What Is a Torn or Detached Retina?

The retina is the light-sensitive tissue lining the back of our eye. Light rays are focused onto the retina through our cornea, pupil and lens. The retina converts the light rays into impulses that travel through the optic nerve to our brain, where they are interpreted as the images we see. A healthy, intact retina is key to clear vision. The middle of our eye is filled with a clear gel called vitreous that is attached to the retina. Sometimes tiny clumps of gel or cells inside the vitreous will cast shadows on the retina, and you may sometimes see small dots, specks, strings or clouds moving in your field of vision. These are called floaters. You can often see them when looking at a plain, light background, like a blank wall or blue sky. As we get older, the vitreous may shrink and pull on the retina. When this happens, you may notice what look like flashing lights, lightning streaks or the sensation of seeing “stars.” These are called flashes

Retinal tear and retinal detachment: Usually, the vitreous moves away from the retina without causing problems. But sometimes the vitreous pulls hard enough to tear the retina in one or more places. Fluid may pass through a retinal tear, lifting the retina off the back of the eye - much as wallpaper can peel off a wall. When the retina is pulled away from the back of the eye like this, it is called a retinal detachment. The retina does not work when it is detached and vision becomes blurry. A retinal detachment is a very serious problem that almost always causes blindness unless it is treated with detached retina surgery.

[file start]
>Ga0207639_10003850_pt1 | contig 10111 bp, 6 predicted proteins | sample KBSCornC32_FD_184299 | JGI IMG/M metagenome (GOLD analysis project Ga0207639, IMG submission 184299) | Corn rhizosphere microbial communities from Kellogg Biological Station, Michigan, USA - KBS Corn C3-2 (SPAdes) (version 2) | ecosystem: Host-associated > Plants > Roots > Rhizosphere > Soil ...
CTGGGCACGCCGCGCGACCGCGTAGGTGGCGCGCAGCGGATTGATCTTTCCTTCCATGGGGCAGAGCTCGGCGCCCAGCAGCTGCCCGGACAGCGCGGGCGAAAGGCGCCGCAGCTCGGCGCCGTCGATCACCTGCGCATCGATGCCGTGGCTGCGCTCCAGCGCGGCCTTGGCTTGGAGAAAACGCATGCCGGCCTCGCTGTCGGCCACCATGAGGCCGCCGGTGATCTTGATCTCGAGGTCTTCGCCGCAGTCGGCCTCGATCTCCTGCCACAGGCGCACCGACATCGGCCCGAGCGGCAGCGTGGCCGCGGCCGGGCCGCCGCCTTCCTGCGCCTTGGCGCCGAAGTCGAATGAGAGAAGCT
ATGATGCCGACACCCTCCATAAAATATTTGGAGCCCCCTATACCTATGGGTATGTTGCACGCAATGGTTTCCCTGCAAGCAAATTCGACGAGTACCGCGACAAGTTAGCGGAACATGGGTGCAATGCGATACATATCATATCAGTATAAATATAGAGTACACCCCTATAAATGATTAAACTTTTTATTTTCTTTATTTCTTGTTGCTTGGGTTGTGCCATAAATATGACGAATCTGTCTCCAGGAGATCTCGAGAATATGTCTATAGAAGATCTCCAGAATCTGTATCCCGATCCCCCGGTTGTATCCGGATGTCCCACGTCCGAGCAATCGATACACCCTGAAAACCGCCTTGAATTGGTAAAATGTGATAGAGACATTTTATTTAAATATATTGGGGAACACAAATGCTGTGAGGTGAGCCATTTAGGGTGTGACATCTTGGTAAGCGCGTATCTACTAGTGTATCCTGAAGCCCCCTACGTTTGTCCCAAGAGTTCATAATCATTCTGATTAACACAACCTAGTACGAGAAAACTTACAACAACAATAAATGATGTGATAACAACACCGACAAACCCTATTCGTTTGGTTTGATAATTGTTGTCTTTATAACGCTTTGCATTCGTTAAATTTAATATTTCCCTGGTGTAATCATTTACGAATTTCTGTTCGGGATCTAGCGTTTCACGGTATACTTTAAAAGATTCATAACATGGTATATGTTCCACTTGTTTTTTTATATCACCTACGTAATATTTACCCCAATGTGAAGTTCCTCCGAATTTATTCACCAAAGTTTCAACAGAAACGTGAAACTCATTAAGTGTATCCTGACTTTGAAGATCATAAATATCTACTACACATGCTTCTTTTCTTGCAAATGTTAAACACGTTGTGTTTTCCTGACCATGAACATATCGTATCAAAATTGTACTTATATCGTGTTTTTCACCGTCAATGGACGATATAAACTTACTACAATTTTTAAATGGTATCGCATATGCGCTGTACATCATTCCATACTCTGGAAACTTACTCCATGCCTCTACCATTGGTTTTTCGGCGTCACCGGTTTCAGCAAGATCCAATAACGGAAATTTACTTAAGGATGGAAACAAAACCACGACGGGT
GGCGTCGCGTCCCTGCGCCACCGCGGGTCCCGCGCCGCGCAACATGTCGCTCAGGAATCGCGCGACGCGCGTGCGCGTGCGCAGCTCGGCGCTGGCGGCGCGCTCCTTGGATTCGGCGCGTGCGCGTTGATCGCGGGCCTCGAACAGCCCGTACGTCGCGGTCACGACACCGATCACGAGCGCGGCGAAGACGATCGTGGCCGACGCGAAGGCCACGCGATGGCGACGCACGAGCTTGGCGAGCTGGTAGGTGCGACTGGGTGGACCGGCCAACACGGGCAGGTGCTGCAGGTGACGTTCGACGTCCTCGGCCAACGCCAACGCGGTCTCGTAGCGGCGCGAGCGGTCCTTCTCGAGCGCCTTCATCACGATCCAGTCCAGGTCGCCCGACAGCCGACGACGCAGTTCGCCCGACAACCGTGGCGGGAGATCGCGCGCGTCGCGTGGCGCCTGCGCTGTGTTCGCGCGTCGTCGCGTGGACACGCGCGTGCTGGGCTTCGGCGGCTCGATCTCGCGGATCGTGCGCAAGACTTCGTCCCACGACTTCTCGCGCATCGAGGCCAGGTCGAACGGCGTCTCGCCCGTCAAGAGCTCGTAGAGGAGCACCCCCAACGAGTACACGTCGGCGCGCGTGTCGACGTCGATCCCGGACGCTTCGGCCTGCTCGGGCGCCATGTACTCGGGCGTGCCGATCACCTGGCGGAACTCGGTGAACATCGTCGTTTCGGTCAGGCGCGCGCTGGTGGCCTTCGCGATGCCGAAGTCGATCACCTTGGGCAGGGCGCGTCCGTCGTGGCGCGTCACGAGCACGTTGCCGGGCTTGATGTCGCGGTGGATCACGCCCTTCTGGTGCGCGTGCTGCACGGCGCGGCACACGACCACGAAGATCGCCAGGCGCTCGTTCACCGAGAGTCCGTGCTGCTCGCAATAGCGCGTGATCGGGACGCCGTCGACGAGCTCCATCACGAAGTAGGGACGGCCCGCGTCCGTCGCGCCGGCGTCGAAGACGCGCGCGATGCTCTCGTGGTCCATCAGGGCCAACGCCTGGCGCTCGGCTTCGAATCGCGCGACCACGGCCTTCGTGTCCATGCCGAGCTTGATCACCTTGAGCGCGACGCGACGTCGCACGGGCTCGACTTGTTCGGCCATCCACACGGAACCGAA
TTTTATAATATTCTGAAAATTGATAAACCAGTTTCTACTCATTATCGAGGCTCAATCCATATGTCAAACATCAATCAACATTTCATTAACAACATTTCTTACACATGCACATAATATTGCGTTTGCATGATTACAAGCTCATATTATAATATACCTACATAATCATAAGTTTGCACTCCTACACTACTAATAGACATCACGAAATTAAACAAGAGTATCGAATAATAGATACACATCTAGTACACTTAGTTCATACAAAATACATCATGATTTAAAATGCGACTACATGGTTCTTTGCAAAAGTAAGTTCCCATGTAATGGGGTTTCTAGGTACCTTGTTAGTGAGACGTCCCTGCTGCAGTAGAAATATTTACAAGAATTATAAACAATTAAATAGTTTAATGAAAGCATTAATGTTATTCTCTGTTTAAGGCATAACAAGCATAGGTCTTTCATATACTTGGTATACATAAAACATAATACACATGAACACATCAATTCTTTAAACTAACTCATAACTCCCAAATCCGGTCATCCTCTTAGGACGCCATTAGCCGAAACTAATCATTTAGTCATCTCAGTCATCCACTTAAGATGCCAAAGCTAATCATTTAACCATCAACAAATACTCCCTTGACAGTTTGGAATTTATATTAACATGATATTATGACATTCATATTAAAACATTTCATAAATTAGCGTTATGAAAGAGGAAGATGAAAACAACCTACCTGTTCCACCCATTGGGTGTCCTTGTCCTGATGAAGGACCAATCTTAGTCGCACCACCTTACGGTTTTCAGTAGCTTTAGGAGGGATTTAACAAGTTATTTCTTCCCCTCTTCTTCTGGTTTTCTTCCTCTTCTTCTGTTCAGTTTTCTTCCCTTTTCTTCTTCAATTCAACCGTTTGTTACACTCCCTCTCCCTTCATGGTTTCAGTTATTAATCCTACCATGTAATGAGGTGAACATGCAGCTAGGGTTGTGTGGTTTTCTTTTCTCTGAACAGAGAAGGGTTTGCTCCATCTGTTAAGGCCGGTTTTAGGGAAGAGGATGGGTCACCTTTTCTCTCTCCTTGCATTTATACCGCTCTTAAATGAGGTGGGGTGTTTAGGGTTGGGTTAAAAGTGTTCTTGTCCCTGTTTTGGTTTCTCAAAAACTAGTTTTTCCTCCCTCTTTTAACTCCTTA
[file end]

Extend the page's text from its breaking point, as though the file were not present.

Retinal Detachment: Who Is At Risk for a Torn or Detached Retina? People with the following conditions have an increased risk for retinal detachment: Nearsightedness;Previous cataract, glaucoma or other eye surgery; Glaucoma medications that make the pupil small (like pilocarpine)Severe eye injury; Previous retinal detachment in the other eye; Family history of retinal detachment; Weak areas in the retina that can be seen by an ophthalmologist during an eye exam.. Know your risks. Save your sight. If you have risk factors for retinal detachment, know the warning signs and seek immediate medical attention if you have any of these signs. If you are very nearsighted or if you have a family history of retinal problems, be sure to have complete dilated eye exams on a regular basis. And always wear protective eyewear when playing sports or engaging in any other hazardous activities. If you have a serious eye injury, see your ophthalmologist right away for an exam.

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